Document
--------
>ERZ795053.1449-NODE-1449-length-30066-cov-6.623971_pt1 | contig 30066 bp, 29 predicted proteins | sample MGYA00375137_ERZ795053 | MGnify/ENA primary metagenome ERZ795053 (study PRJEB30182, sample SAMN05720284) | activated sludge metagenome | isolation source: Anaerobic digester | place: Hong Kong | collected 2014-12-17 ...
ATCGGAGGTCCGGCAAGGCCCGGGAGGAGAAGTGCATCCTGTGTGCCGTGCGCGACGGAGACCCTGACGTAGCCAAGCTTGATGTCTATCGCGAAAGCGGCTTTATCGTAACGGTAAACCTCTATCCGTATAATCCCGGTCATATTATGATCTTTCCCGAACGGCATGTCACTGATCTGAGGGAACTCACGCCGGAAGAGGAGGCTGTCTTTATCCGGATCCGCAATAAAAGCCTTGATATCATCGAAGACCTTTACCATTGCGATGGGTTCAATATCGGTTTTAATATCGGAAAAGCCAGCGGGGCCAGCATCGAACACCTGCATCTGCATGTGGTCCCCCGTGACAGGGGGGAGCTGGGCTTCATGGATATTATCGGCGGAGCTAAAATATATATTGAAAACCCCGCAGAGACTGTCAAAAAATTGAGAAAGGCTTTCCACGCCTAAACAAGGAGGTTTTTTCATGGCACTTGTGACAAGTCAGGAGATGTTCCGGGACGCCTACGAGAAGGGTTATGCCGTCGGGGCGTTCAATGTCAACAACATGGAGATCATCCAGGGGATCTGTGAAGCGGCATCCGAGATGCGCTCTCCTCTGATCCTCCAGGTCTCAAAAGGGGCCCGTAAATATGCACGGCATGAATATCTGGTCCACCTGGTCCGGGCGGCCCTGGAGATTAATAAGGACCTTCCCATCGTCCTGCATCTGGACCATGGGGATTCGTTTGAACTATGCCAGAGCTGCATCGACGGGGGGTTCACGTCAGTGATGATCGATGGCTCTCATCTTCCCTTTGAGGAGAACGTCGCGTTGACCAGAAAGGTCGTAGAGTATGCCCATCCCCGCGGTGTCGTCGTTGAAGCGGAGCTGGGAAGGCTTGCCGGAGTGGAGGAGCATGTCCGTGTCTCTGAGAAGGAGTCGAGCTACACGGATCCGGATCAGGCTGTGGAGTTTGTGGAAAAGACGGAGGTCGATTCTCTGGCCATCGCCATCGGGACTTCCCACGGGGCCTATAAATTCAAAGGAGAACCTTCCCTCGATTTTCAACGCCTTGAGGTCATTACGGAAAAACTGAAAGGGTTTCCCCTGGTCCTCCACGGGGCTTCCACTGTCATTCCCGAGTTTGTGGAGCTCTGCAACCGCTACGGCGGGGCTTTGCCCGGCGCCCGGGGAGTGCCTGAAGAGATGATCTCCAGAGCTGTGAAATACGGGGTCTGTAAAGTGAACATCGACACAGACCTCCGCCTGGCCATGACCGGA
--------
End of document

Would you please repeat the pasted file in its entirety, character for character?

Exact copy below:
>ERZ795053.1449-NODE-1449-length-30066-cov-6.623971_pt1 | contig 30066 bp, 29 predicted proteins | sample MGYA00375137_ERZ795053 | MGnify/ENA primary metagenome ERZ795053 (study PRJEB30182, sample SAMN05720284) | activated sludge metagenome | isolation source: Anaerobic digester | place: Hong Kong | collected 2014-12-17 ...
ATCGGAGGTCCGGCAAGGCCCGGGAGGAGAAGTGCATCCTGTGTGCCGTGCGCGACGGAGACCCTGACGTAGCCAAGCTTGATGTCTATCGCGAAAGCGGCTTTATCGTAACGGTAAACCTCTATCCGTATAATCCCGGTCATATTATGATCTTTCCCGAACGGCATGTCACTGATCTGAGGGAACTCACGCCGGAAGAGGAGGCTGTCTTTATCCGGATCCGCAATAAAAGCCTTGATATCATCGAAGACCTTTACCATTGCGATGGGTTCAATATCGGTTTTAATATCGGAAAAGCCAGCGGGGCCAGCATCGAACACCTGCATCTGCATGTGGTCCCCCGTGACAGGGGGGAGCTGGGCTTCATGGATATTATCGGCGGAGCTAAAATATATATTGAAAACCCCGCAGAGACTGTCAAAAAATTGAGAAAGGCTTTCCACGCCTAAACAAGGAGGTTTTTTCATGGCACTTGTGACAAGTCAGGAGATGTTCCGGGACGCCTACGAGAAGGGTTATGCCGTCGGGGCGTTCAATGTCAACAACATGGAGATCATCCAGGGGATCTGTGAAGCGGCATCCGAGATGCGCTCTCCTCTGATCCTCCAGGTCTCAAAAGGGGCCCGTAAATATGCACGGCATGAATATCTGGTCCACCTGGTCCGGGCGGCCCTGGAGATTAATAAGGACCTTCCCATCGTCCTGCATCTGGACCATGGGGATTCGTTTGAACTATGCCAGAGCTGCATCGACGGGGGGTTCACGTCAGTGATGATCGATGGCTCTCATCTTCCCTTTGAGGAGAACGTCGCGTTGACCAGAAAGGTCGTAGAGTATGCCCATCCCCGCGGTGTCGTCGTTGAAGCGGAGCTGGGAAGGCTTGCCGGAGTGGAGGAGCATGTCCGTGTCTCTGAGAAGGAGTCGAGCTACACGGATCCGGATCAGGCTGTGGAGTTTGTGGAAAAGACGGAGGTCGATTCTCTGGCCATCGCCATCGGGACTTCCCACGGGGCCTATAAATTCAAAGGAGAACCTTCCCTCGATTTTCAACGCCTTGAGGTCATTACGGAAAAACTGAAAGGGTTTCCCCTGGTCCTCCACGGGGCTTCCACTGTCATTCCCGAGTTTGTGGAGCTCTGCAACCGCTACGGCGGGGCTTTGCCCGGCGCCCGGGGAGTGCCTGAAGAGATGATCTCCAGAGCTGTGAAATACGGGGTCTGTAAAGTGAACATCGACACAGACCTCCGCCTGGCCATGACCGGA